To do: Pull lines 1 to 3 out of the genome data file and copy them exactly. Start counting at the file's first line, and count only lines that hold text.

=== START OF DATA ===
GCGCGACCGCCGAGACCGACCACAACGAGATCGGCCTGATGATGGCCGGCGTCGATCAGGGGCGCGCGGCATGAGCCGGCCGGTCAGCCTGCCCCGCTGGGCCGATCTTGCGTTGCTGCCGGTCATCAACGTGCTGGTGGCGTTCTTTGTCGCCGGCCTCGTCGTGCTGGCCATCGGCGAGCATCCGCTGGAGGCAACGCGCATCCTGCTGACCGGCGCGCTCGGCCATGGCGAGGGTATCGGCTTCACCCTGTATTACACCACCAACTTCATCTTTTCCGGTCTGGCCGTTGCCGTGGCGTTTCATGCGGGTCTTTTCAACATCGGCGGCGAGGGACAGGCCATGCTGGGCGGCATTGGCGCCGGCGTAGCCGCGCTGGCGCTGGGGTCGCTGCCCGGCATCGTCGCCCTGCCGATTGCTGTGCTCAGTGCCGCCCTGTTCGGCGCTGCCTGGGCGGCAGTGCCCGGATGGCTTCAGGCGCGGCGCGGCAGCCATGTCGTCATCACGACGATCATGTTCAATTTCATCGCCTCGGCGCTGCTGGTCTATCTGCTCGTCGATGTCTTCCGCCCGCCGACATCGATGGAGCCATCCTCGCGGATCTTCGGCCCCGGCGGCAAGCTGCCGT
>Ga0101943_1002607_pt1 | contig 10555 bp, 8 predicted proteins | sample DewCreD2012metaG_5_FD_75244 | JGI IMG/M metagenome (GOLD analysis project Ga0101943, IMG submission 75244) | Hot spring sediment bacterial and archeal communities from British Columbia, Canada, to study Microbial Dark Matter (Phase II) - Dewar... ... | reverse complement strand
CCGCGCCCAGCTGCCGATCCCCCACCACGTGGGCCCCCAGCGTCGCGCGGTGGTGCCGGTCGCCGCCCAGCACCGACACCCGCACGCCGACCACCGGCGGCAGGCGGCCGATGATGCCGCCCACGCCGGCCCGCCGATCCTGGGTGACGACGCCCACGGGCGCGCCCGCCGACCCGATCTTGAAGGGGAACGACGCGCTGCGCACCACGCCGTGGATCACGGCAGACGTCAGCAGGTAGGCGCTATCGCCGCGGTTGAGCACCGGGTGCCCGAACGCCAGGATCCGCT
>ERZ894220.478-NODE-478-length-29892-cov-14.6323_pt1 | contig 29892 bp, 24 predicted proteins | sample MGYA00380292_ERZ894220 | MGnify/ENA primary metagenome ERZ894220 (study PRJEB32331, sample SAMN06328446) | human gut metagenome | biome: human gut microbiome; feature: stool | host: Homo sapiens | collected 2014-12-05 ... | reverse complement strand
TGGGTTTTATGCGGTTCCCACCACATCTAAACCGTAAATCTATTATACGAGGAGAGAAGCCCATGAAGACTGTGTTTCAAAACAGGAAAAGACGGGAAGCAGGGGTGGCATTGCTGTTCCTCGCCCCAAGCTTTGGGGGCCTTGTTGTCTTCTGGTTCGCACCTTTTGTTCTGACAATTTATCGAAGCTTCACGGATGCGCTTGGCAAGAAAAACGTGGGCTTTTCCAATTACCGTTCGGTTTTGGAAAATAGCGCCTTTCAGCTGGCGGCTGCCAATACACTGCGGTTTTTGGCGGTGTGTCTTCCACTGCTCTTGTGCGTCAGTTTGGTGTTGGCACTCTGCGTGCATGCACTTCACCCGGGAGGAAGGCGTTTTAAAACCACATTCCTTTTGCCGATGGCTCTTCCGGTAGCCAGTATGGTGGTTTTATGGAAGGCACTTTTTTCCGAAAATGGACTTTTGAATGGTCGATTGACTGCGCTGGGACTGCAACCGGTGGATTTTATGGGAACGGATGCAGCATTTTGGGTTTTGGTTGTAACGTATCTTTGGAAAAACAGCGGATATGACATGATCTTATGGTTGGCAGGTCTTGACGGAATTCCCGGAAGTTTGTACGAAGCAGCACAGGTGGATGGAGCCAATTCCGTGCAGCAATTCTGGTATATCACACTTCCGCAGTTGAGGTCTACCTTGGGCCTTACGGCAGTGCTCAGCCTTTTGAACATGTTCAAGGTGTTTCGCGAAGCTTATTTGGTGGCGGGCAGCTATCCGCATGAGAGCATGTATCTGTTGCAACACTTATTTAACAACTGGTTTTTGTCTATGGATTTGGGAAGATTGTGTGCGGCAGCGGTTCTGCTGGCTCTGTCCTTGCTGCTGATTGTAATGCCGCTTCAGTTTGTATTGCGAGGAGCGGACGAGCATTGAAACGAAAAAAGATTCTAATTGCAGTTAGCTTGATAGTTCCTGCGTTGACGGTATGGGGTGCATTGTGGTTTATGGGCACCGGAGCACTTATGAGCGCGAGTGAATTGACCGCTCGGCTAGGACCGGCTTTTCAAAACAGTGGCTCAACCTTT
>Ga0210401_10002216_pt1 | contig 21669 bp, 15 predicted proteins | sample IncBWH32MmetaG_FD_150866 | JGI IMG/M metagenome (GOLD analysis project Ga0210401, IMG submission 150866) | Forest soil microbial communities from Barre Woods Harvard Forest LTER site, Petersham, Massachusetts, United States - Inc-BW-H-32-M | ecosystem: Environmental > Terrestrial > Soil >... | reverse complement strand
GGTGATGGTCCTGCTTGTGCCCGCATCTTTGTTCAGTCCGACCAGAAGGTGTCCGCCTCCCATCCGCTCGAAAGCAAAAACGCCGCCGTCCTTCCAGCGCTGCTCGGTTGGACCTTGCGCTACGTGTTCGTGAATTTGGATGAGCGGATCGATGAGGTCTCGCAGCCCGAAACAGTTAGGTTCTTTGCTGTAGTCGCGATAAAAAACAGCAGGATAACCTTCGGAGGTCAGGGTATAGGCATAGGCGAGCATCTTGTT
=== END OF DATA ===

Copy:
GCGCGACCGCCGAGACCGACCACAACGAGATCGGCCTGATGATGGCCGGCGTCGATCAGGGGCGCGCGGCATGAGCCGGCCGGTCAGCCTGCCCCGCTGGGCCGATCTTGCGTTGCTGCCGGTCATCAACGTGCTGGTGGCGTTCTTTGTCGCCGGCCTCGTCGTGCTGGCCATCGGCGAGCATCCGCTGGAGGCAACGCGCATCCTGCTGACCGGCGCGCTCGGCCATGGCGAGGGTATCGGCTTCACCCTGTATTACACCACCAACTTCATCTTTTCCGGTCTGGCCGTTGCCGTGGCGTTTCATGCGGGTCTTTTCAACATCGGCGGCGAGGGACAGGCCATGCTGGGCGGCATTGGCGCCGGCGTAGCCGCGCTGGCGCTGGGGTCGCTGCCCGGCATCGTCGCCCTGCCGATTGCTGTGCTCAGTGCCGCCCTGTTCGGCGCTGCCTGGGCGGCAGTGCCCGGATGGCTTCAGGCGCGGCGCGGCAGCCATGTCGTCATCACGACGATCATGTTCAATTTCATCGCCTCGGCGCTGCTGGTCTATCTGCTCGTCGATGTCTTCCGCCCGCCGACATCGATGGAGCCATCCTCGCGGATCTTCGGCCCCGGCGGCAAGCTGCCGT
>Ga0101943_1002607_pt1 | contig 10555 bp, 8 predicted proteins | sample DewCreD2012metaG_5_FD_75244 | JGI IMG/M metagenome (GOLD analysis project Ga0101943, IMG submission 75244) | Hot spring sediment bacterial and archeal communities from British Columbia, Canada, to study Microbial Dark Matter (Phase II) - Dewar... ... | reverse complement strand
CCGCGCCCAGCTGCCGATCCCCCACCACGTGGGCCCCCAGCGTCGCGCGGTGGTGCCGGTCGCCGCCCAGCACCGACACCCGCACGCCGACCACCGGCGGCAGGCGGCCGATGATGCCGCCCACGCCGGCCCGCCGATCCTGGGTGACGACGCCCACGGGCGCGCCCGCCGACCCGATCTTGAAGGGGAACGACGCGCTGCGCACCACGCCGTGGATCACGGCAGACGTCAGCAGGTAGGCGCTATCGCCGCGGTTGAGCACCGGGTGCCCGAACGCCAGGATCCGCT